Roy Ankrah had an opportunity to fight for the world featherweight championship but he had to meet the Frenchman, Ray Famechon, in an elimination bout. Unfortunately, Roy lost.
When he lost to another boxer, Robert Cohen, it was thought that he had deliberately 'thrown' the fight. In fact, as he was to explain later, he had not been too well for the fight but had had to go through with it.
Roy Ankrah lost his British Empire featherweight title to an Irishman from Northern Ireland , Billy Spider Kelly Jnr. whose father was his manager.
The fight took place in Northern Ireland and Roy was badly robbed of victory. Indeed, the scene was getting ugly until Roy himself grabbed a microphone and joined the Irish fans in singing their favourite song, “When Irish Eyes are Smiling.”
Roy Ankrah may not have been a world champion but he was a great boxer. He wrote his autobiography, a slim piece of work that had a section entitled, “How To Box”.
He used pictures of himself to show, for example, the correct stance, how to deliver the straight left jab, the straight right, the hook, the cross, and the upper cut to the chin or solar plexus.
The section also taught such defences as blocking, ducking, parrying and swaying. It was no wonder that Roy Ankrah was made a national coach. May his soul rest in perfect peace.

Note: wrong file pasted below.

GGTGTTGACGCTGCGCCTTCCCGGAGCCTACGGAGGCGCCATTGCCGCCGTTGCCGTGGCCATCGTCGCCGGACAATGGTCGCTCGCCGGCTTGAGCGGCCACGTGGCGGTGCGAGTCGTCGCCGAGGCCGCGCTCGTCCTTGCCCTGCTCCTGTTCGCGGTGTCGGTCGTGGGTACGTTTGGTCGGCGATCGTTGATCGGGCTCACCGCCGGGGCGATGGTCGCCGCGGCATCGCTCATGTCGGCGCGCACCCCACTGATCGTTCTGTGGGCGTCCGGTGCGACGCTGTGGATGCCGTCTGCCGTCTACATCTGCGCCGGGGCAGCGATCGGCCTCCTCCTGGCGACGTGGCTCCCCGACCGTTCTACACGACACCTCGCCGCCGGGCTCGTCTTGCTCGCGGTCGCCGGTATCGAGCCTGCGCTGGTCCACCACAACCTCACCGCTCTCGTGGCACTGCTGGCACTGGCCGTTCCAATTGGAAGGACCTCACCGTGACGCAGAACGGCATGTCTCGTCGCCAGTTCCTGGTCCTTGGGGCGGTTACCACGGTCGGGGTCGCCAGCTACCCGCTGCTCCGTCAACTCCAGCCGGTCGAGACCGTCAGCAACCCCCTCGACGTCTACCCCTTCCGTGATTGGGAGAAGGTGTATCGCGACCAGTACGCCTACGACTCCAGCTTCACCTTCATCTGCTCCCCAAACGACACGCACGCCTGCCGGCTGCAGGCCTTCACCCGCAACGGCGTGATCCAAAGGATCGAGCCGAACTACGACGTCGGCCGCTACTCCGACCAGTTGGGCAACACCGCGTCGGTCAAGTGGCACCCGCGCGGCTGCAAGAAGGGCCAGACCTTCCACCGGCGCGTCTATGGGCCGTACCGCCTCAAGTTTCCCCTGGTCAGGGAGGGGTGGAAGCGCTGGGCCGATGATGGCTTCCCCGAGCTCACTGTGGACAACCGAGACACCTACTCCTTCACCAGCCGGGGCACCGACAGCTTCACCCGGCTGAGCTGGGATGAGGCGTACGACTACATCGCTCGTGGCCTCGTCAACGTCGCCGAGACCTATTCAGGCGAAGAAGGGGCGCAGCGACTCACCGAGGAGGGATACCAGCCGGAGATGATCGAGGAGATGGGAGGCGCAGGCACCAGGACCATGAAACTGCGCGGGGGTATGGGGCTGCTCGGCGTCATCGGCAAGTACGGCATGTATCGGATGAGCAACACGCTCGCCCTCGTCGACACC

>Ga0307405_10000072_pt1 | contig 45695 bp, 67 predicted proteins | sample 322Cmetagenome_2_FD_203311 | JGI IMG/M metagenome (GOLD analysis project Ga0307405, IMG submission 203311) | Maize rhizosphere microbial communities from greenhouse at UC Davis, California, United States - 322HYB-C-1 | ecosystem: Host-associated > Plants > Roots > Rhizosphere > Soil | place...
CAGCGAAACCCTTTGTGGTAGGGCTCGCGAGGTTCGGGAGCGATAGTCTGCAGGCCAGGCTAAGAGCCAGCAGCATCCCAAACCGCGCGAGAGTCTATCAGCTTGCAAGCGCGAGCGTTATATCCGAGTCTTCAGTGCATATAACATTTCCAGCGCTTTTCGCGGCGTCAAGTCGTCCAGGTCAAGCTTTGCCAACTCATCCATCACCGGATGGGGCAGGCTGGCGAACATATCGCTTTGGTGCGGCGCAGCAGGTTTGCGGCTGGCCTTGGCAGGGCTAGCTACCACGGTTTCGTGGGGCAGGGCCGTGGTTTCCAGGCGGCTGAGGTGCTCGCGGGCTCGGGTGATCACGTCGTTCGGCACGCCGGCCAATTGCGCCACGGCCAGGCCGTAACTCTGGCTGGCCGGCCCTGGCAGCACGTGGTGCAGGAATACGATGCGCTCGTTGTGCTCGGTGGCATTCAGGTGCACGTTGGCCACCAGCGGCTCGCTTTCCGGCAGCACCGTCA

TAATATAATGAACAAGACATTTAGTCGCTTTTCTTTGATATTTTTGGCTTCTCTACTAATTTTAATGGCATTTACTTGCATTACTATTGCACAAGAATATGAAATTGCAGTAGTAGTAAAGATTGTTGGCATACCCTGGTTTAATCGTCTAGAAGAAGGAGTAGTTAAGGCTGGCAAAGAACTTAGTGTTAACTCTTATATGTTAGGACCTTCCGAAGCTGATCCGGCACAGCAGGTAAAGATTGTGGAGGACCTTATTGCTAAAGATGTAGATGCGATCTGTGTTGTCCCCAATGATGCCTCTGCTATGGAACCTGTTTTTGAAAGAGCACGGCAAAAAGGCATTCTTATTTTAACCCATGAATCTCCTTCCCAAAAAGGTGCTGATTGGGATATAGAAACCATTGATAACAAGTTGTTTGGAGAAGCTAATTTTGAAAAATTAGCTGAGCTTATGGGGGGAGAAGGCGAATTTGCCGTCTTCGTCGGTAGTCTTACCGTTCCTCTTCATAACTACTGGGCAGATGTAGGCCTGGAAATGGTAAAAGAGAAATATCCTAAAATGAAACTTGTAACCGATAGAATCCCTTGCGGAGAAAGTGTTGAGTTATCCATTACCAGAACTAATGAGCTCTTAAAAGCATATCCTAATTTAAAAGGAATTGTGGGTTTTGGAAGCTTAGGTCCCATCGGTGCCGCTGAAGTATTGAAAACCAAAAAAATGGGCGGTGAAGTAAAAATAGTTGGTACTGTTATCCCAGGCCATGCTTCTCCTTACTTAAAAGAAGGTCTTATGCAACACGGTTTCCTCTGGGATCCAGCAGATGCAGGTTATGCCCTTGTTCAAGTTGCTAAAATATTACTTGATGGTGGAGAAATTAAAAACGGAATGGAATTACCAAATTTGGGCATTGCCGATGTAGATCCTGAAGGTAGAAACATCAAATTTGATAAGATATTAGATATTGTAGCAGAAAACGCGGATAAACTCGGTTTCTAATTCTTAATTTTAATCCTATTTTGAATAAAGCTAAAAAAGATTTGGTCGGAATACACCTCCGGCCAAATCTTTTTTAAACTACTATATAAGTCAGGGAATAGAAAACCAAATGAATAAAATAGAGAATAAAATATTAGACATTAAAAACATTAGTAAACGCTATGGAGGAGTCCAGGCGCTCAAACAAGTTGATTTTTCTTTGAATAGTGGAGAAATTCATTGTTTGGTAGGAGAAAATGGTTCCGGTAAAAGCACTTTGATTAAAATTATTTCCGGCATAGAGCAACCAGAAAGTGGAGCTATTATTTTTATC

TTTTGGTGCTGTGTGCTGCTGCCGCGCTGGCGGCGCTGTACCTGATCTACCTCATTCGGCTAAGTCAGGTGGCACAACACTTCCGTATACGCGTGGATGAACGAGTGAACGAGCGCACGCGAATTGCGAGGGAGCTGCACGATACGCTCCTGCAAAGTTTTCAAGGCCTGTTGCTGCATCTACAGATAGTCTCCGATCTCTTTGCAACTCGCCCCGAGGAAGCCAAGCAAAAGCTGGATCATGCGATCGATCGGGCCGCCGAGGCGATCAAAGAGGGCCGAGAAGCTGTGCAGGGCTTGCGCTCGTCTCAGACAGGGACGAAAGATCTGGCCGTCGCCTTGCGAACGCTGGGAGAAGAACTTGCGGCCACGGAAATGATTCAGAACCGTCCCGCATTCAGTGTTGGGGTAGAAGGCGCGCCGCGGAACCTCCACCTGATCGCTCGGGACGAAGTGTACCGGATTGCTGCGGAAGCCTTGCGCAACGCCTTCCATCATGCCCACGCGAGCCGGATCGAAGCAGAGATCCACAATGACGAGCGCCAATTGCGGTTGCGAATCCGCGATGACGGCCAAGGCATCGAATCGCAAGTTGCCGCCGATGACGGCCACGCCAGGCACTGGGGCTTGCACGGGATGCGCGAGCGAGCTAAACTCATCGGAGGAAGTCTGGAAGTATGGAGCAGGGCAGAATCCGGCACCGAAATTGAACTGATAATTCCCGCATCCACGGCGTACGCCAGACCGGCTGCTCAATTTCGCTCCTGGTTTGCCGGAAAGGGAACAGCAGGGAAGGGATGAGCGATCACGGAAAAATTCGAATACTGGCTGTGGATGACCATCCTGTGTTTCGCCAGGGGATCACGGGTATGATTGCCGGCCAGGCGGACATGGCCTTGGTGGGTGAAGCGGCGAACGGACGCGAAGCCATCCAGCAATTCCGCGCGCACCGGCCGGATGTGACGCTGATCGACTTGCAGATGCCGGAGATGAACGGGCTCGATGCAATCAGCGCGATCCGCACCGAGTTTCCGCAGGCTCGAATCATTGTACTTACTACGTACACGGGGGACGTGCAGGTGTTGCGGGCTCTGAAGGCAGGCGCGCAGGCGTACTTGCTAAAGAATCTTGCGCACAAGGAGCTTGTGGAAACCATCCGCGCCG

Enter Azumah Nelson. The Zoom, Zoom, the “Terrible Terror”, Barimah (the Conqueror or Hero), The Boxing Professor, the philanthropist, WBC Boxing Hall of Fame inductee.
To me, Roy Ankrah and Azumah Nelson will remain the greatest of Ghana 's boxers and two of the best in the world even if Roy never became a world champion.
I will always rate Azuma's fights with Vincente Saldivar, Wilfredo Gomez, Marcos Villasana, Mario Azabache” Martinez (return fight) and Jeff Fenech (second fight) as his best.
It is true that he lost to Saldivar but he had only two week's notice and Saldivar was the best champion of his weight. Villasana, Martinez and Fenech were real tough customers.
Azumah was not afraid of his opponents. He would confidently announce that even if the fight took place in his opponent's bed room with the opponent's wife and children as officials, he would win. Boxing is a tough, brutal sport and one needs that kind of confidence backed, of course, by experience, strength and great skill. What is there about Bukom that has made it the cradle of boxing and boxers in Ghana ? What is there about the Ga character that seems to make them apparently gravitate towards boxing? Perhaps it might be necessary for the Ghana Boxing Authority (GBA), or a boxing enthusiast, or a sociologist, or a social anthropologist to be resourced to carry out a study of the phenomenon.
Given the near non-existent boxing facilities, it is a miracle that so much has been achieved. I salute Ghanaian boxers in general. And I salute the Bukom spirit in particular.
PS: In the first installment published last week, I wrote that Eddy Blay was the first to win an Olympic boxing medal for Ghana. My attention has been drawn to the fact that the first was Ike Quartey Snr, who won a silver medal. The misstatement is deeply regretted.